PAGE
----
Tara Ryan-DeDominicis has been an invaluable guide to our social work program, supervising student internships, providing advice on assignments and more. She is a social worker in the field of homelessness and has been doing her best to help those struggling with homelessness during the COVID-19 pandemic.
This is her story.
Morristown, N.J. (June 22, 2020) – There are currently 8,864 people in the state of New Jersey who are considered homeless. Considering the difficulties accessing this population, that number is considered a low estimate by many of us who work in this field. Persons who are homeless are already at greater risk than their non-homeless peers for significant health issues including pulmonary disease, respiratory infections, tuberculosis, and HIV. Additionally, before this pandemic, persons who are homeless experience hospitalization five times more than the general community.
These medical disparities and lack of general wellness, including lack of access to nutritious meals, insufficient sleep and inability to properly social distance, make for a very at-risk population during the time of COVID-19. Even those who are in homeless shelters during this time are unable to properly remain socially distant due to shelter overcrowding and with bunk beds, in many cases less than two feet apart. In this post I hope to share my first-hand perspective as a social worker in homeless services during the time of COVID.
I am in the field of homelessness and am often a resource to answer questions specifically about unemployment, health insurance and health care, housing assistance, etc. Although sometimes difficult, I could always find an answer. Currently, finding answers has become increasingly difficult. Myself and many social workers are facing questions we do not know how to respond to and have been introduced to a problem so large it has changed the systems we once knew how to navigate.
“All the shelters are closing their doors, where do I go?” ” I cannot get through to unemployment on the phone, what do I do now?” ” How do I socially distance myself in a tent city?”. These are but a few examples of how the homeless population is struggling with an already limited amount of resources in the face of the pandemic.
While I spend my days trying to get my guests the best and most honest answers I can to their questions, I keep glancing at the sticky note I placed on my laptop: “Physically distant. NOT emotionally distant. NOT spiritually distant. NOT compassionately distant.”
In this time of unprecedented uncertainty, I put all my efforts into what I can control for myself and for guests. I am no longer able to offer the warmth and safety of our large dining room, where guests can charge their phones, wash up in the restroom or escape the rain. I am no longer able to offer interactions between our guests and our staff and volunteers who are a source of comfort and socialization while they enjoy a hot meal.
During this time of social distancing we are able to provide bagged lunches and groceries to the line of socially distanced individuals standing six feet apart outside our door, as new restrictions prevent guests from entering our facility.
My agency was often a place where guests were able to have a hot meal, socialize, and most importantly were offered a break from the elements of living outside. This shift has been an adjustment for our guests, but also the social workers and how we work with them. We are able to provide the meals in white paper bags instead of large blue plates and we are still providing social services via text message or phone call instead of sitting side by side. Both provider and guest have acknowledged that this is not the same. However, despite not being able to be near them, it does not mean we cannot remain close to them.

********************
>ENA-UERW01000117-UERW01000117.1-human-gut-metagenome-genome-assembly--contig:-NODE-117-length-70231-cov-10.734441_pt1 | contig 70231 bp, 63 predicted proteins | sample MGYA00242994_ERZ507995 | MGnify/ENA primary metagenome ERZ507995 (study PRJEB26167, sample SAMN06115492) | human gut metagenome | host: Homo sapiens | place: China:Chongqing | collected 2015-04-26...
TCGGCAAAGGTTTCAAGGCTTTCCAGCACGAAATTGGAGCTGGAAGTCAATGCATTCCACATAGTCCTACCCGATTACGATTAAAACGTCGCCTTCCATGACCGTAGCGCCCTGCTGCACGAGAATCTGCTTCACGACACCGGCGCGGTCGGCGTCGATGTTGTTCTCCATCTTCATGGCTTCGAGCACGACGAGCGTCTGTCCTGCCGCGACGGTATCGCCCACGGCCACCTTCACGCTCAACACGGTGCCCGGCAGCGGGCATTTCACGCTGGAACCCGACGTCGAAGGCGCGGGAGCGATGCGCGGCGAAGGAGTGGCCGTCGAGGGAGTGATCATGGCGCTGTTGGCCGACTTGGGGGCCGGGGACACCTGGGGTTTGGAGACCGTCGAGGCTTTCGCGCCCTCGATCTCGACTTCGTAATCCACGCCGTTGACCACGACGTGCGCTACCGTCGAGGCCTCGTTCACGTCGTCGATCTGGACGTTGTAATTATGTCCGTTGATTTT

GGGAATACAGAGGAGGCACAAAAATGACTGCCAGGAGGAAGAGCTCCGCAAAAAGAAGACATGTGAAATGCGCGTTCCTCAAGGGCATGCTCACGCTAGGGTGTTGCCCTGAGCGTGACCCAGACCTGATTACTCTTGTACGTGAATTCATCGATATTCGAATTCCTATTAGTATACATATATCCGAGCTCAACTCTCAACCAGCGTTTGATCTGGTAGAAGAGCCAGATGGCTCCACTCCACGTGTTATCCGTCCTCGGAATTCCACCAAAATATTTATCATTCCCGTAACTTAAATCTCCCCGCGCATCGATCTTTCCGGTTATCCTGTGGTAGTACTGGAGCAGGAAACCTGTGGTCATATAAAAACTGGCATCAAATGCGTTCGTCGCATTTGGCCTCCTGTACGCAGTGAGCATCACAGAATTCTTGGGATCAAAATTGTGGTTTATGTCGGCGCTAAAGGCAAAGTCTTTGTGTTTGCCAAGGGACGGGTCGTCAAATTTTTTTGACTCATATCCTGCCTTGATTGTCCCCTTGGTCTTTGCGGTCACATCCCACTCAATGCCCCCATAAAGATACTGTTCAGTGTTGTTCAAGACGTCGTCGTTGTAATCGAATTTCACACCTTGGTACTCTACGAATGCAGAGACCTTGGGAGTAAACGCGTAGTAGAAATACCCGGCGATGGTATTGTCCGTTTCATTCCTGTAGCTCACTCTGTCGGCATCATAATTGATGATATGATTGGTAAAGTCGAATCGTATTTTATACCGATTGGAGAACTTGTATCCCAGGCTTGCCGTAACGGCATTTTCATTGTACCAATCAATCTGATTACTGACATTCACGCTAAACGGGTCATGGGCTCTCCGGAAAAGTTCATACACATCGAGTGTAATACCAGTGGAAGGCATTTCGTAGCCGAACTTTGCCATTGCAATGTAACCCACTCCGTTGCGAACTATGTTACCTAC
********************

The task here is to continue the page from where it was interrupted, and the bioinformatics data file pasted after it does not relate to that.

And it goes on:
I am trying to do whatever can be done to maintain connection with my population during this time of crisis – a population already facing loneliness and isolation. For me, that has ranged from FaceTiming a guest to make sure they are taking their medicine to praying the rosary with a scared guest over the phone. Showing I am still here by putting a cupcake in a guest’s lunch because she is turning 30 years old today with no one to celebrate with and using petty cash to send dog food to a guest who is unable to go to the store for her pet.
These attempts to remain connected to my guests on an individual level are in addition to efforts on a larger scale between my agency, the county and other community resources. We all have the same goal to access testing for the homeless population, locate any available shelter or motel beds and ensure anyone living outside has the supplies they need.
These times are uncertain and I cannot promise my guests as much as I would like. I am unable to provide our individual mindfulness counseling to our guests who struggle with trauma or our music therapy that so many of our guests look forward to. It takes me longer to navigate the systems that are put in place to assist this population such as benefit enrollment and direct service connection.
I am still searching, researching, and sitting with many questions I hope to be able to answer for them. What I can promise them is that I will be there, I will answer the text, I will pray with them, cry with them, and laugh with them until we are together again. I will advocate to the local government and community for their needs and spend hours on the phone adjusting our systems to allow for easier access and more complete services for all our vulnerable guests. What I can promise is in this time of social distancing, is I will still be there.
Story courtesy of the National Center for Excellence in Homeless Services.